From Twitter to tying the knot
Twitter may have a 140-character limit, but that was enough to bring two lovebirds together.
For around five years, Ms Siti Aisyah tweeted with a Dutch stranger she had met online and they started a friendship that later blossomed into love and marriage.
And while Miss Cheryl Yap connected with her Romanian boyfriend Alexandru Donea over manga, this couple bonded over electronic dance music.
So when Ms Siti, 27, saw the news about Miss Yap's Romanian escapade, she was reminded of her relationship with her husband, Mr Marcel Zonderman, 26.
Says Ms Siti: "In 2007, we were both in a Twitter group that discussed dance music. I made a comment about a song and he commented on my comment.
"After that, we kept on tweeting each other about music."
She deleted her Twitter account in 2012 after her then-boyfriend got jealous over her tweets and direct message chats, even though she and Mr Zonderman discussed only music.
In 2013, she started a new account after breaking up with that boyfriend. Then, Ms Siti rediscovered Mr Zonderman's profile.
Says Ms Siti: "I was, like, 'Wow, that's the guy I spoke to for so long'. He tweeted to say that it had been so long since we last spoke. We decided to move the chat to Skype."
There, the couple caught up with each other's lives and this time, they started sharing personal information about themselves.
"At the time, I was going through a rough patch with my ex-boyfriend. Marcel was very caring and listened to my problems, and soon we (started a serious) relationship," she says.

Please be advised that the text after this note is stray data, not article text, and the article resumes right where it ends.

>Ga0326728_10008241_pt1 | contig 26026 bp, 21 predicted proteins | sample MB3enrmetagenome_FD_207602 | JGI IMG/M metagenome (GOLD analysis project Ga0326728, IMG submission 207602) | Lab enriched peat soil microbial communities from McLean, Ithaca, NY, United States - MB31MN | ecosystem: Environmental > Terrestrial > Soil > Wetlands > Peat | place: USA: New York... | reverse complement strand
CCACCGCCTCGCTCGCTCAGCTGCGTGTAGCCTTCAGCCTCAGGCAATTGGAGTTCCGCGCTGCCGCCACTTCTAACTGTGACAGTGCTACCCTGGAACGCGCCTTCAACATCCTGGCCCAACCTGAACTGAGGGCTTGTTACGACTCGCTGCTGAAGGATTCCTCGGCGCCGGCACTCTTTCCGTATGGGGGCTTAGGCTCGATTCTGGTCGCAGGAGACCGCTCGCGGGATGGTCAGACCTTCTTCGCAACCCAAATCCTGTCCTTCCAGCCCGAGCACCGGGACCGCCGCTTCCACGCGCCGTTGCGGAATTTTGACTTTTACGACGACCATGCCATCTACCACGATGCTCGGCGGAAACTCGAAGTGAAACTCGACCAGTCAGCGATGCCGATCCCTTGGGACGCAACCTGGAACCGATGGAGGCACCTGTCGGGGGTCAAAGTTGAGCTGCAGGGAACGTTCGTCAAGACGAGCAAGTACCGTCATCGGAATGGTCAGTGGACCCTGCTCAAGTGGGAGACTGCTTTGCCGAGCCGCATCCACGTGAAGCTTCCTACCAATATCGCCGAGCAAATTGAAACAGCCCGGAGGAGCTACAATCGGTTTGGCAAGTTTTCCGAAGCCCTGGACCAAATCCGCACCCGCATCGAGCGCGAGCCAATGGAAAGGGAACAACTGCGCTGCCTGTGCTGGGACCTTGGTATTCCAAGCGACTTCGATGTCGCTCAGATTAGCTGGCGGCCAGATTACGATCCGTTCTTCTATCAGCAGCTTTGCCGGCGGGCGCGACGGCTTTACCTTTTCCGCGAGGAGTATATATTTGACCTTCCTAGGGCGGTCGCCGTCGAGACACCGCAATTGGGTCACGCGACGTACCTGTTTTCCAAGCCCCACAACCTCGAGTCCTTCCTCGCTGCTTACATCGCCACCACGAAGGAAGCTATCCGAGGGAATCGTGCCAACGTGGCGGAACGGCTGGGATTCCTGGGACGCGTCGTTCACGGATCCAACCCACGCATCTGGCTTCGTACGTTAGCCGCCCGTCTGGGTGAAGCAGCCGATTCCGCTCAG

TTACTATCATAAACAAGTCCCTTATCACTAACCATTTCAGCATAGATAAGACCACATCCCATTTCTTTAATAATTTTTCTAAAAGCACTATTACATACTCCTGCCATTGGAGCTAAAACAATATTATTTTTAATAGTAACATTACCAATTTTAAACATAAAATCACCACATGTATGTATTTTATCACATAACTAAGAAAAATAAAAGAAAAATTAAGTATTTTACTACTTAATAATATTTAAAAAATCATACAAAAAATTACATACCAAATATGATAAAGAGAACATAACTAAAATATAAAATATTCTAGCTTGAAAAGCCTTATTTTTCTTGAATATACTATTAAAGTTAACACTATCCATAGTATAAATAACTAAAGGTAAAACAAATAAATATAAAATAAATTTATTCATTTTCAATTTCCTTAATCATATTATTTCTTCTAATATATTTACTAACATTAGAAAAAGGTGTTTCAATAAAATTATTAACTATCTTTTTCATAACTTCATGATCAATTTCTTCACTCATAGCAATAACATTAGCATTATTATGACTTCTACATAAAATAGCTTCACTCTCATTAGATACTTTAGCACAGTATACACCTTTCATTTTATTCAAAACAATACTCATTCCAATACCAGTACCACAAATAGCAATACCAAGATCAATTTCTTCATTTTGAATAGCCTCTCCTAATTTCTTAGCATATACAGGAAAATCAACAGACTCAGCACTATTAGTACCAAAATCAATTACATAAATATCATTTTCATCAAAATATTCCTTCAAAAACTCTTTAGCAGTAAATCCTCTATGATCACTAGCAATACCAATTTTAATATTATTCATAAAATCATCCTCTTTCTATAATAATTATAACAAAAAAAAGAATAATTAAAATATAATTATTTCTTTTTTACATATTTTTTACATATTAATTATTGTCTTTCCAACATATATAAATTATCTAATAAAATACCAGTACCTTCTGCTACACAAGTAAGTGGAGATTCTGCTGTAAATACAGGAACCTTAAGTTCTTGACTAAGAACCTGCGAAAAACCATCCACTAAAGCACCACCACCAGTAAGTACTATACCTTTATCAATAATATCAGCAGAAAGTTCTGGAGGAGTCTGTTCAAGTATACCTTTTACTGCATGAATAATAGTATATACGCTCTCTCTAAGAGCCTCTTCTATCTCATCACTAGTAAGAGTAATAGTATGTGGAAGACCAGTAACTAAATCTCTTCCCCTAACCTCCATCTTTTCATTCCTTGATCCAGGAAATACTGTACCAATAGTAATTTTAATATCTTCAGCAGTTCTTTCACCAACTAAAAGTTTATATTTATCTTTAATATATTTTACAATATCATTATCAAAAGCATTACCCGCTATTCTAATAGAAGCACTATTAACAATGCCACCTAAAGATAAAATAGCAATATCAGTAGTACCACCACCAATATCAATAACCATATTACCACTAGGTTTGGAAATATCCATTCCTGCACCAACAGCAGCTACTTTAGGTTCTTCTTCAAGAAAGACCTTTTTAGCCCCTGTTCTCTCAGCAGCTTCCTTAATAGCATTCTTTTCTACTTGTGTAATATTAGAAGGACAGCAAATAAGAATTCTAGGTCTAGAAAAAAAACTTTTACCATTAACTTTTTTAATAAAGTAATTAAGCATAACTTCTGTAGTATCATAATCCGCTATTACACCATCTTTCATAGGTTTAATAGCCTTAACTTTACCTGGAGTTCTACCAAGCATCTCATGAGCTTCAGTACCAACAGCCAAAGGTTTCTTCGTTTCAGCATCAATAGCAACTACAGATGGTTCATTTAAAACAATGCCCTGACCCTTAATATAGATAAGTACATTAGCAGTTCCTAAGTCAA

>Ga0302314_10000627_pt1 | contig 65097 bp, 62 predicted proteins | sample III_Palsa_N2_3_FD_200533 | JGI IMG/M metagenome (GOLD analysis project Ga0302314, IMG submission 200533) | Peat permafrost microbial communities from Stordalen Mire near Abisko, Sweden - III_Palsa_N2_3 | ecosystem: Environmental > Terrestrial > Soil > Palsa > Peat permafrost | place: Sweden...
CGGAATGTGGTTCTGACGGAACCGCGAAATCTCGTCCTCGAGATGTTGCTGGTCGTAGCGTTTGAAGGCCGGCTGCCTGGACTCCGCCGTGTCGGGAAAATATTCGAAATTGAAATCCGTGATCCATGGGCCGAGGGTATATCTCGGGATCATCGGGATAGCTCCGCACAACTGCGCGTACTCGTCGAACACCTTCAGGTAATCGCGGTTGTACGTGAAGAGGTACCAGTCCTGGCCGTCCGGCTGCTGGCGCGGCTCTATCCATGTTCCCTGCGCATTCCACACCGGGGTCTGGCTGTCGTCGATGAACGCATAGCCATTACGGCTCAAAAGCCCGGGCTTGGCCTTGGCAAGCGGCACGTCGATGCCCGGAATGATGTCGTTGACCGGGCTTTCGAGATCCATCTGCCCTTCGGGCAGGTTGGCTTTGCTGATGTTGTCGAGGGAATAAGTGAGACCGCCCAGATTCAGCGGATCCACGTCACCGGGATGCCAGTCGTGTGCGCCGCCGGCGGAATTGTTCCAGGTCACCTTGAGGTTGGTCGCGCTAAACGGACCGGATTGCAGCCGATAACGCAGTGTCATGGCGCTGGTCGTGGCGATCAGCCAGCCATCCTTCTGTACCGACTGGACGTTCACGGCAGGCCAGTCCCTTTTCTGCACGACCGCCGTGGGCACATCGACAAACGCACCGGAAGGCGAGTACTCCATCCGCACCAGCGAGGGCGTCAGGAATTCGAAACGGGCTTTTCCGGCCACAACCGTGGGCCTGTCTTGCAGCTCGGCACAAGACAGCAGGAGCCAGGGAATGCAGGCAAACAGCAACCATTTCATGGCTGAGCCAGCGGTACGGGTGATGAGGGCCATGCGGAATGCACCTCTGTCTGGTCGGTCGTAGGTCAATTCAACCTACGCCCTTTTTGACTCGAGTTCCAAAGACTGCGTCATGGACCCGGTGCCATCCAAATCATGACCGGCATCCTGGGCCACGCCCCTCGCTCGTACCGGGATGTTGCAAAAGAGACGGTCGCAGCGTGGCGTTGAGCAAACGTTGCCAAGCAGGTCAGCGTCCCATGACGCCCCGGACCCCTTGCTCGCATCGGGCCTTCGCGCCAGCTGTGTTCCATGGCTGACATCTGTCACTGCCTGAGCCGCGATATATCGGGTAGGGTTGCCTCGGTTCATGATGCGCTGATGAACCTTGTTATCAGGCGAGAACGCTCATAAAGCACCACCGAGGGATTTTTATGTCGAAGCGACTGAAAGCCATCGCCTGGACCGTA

For a long time, she kept Mr Zonderman a secret from her friends and family as she knew they would worry about it.
"When I finally told them, they thought that I would be taken advantage of. The most hurtful thing was when someone asked me, 'What if this person is completely fake?'"
It all led to the "critical point" of meeting each other for the first time in 2013. But instead of her going to the Netherlands, the couple decided that Mr Zonderman should come to Singapore.
"This must have been the stage where (Miss Yap) was at, meeting each other in person. It's the most important part of online relationships because it can go either way."
Thankfully, it went well. Meeting Mr Zonderman in the flesh convinced her of his sincerity and they got married last year.
Today, their online relationship continues as he works in the broadcast industry in the Netherlands, while she is a patient relations assistant here. There are plans for him to move to Singapore so they can "close the gap further".
She says critics should not have blasted Miss Yap's online relationship because it is definitely possible to find genuine love with a stranger halfway across the globe.
But if she had been in Miss Yap's shoes, she would have arranged for the meet-up to be in Singapore.
Says Ms Siti: "Love can make you do things that are impractical and unconventional. If I had done the same as her and gone to the Netherlands, I think my parents would have called the police, too."
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